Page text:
Rule # 01: It’s not just what you tell; it’s also how you tell that makes your book sell. The art of telling is what makes people listen.

I think I reached to this point of discussion because I subconsciously wanted to. I consider myself a budding writer who wants to write a famous book someday, which can be remembered long after I’m gone. I dream to join the list of great authors of all times, but I’ve always put off writing it because I haven’t found something moving enough to write about. I’ve read many books in my life, but only a shelf-full of them have given me something to chew on and made a change of an affect, however insignificant, in my life. This brings us to

Rule # 02: focussing on what the reader gathers out of your book rather that what you want to tell will help with the sales.

Rule # 03: With the art of how to tell, if you also have something to tell, now that’s something.

You might ask, how can I be unqualified and still be pretentious enough to frame these rules of writing a book? Have I ever written a book let alone a bestseller? Have I written ANYTHING that’s ever been published?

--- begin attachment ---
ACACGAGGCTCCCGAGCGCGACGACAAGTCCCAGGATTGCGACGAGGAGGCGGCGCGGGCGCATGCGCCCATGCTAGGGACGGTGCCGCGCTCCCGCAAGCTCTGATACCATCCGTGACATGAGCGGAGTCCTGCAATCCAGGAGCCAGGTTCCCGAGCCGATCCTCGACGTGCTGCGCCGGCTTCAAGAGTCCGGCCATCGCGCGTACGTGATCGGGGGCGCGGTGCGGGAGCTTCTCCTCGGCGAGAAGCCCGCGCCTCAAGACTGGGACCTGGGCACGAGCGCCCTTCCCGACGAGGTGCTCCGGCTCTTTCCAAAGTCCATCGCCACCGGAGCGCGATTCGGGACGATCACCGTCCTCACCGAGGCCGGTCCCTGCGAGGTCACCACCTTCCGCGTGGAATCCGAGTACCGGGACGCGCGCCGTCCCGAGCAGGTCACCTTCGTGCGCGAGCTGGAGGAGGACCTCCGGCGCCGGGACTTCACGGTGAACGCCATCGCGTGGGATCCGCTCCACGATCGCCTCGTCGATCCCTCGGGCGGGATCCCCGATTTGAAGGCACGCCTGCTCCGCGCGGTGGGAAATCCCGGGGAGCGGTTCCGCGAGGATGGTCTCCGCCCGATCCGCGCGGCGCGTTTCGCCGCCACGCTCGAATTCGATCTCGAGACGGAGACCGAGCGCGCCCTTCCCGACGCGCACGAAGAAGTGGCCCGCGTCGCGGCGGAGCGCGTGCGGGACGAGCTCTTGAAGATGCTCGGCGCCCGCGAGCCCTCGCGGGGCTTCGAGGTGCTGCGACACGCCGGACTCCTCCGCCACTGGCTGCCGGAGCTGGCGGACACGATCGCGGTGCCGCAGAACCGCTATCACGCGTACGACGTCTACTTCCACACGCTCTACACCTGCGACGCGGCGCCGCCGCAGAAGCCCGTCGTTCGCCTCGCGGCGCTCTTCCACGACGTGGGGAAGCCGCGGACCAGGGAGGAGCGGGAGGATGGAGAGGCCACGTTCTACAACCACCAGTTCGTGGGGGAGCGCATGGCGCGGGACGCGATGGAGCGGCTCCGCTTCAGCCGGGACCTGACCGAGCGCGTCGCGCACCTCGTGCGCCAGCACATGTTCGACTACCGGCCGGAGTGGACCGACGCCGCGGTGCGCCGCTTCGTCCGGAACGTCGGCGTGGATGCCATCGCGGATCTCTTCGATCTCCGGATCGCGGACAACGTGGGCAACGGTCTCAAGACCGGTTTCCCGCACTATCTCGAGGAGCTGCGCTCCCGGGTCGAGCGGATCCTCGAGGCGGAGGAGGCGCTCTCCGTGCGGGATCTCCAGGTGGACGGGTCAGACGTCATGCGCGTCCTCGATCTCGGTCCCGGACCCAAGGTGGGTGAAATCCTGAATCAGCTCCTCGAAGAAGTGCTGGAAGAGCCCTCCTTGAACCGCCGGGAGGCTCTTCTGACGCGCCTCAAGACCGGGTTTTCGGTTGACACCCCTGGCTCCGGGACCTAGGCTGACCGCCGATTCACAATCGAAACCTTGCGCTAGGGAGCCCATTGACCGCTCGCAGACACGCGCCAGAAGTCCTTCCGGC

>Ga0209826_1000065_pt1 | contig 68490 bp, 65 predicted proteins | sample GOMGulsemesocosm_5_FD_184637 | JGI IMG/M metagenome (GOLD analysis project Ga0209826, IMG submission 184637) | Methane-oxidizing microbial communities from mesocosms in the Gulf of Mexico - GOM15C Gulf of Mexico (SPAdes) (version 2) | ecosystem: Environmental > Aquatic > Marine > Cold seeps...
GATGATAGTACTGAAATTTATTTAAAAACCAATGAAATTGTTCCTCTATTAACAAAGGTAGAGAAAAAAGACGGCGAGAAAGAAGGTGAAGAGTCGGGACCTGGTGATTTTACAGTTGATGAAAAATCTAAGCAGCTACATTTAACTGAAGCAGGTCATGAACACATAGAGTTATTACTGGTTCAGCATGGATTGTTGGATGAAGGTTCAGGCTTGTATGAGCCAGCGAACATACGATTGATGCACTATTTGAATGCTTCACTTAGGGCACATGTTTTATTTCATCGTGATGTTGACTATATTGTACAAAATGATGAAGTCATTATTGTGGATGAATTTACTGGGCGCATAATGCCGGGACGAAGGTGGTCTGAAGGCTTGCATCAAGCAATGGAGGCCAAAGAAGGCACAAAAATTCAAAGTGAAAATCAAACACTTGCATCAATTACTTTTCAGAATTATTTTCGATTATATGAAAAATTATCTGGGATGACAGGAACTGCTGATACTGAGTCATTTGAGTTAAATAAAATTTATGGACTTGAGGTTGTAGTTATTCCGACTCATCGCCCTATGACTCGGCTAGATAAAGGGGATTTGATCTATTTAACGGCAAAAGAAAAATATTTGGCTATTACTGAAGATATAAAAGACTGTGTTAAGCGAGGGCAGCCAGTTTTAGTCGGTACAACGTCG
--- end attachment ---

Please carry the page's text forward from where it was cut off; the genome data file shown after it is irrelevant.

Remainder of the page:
I would (trying to sound unpretentious, but at the risk of sounding stubborn bordering on arrogant) answer that by saying I am just trying to learn from the mistakes of other writers and authors, in a way, I may not be a good writer, but I most certainly am an intelligent reader with a sound opinion! So, that makes me somewhat of a (self-proclaimed) critic!! Come to think of it, isn’t this pointing to..

Rule # 04: keep the critics in mind, think what they might complain and be a pain in the a** about. (Profanity, for example!)

But its not just critics who read your book. There is a group of actual intelligent readers who may not like your book. Now the trouble here is, the actuelly intelligent people keep their opinion to themselves, don’t brag about their intelligence and discredit your book. The fact is they can be very good critics, but choose not to, as they are intelligent enough to mind their own business. Unfair, how do we writers know how close, deviated to or bang-on is our idea on which we hope to write that perfect book?

Rule # 05: criticism that shouts is important, criticism that drops subtle hints, more so!

“If intelligent man disapproves, its bad; if a fool applauds, its worse!”

Irrelevance is the word that comes to mind. (no, not by the contents of this column, shut up!) readers have known to omit reading paragraphs from books that don’t really manage to hold their attention, and that keeps a book from being perfect!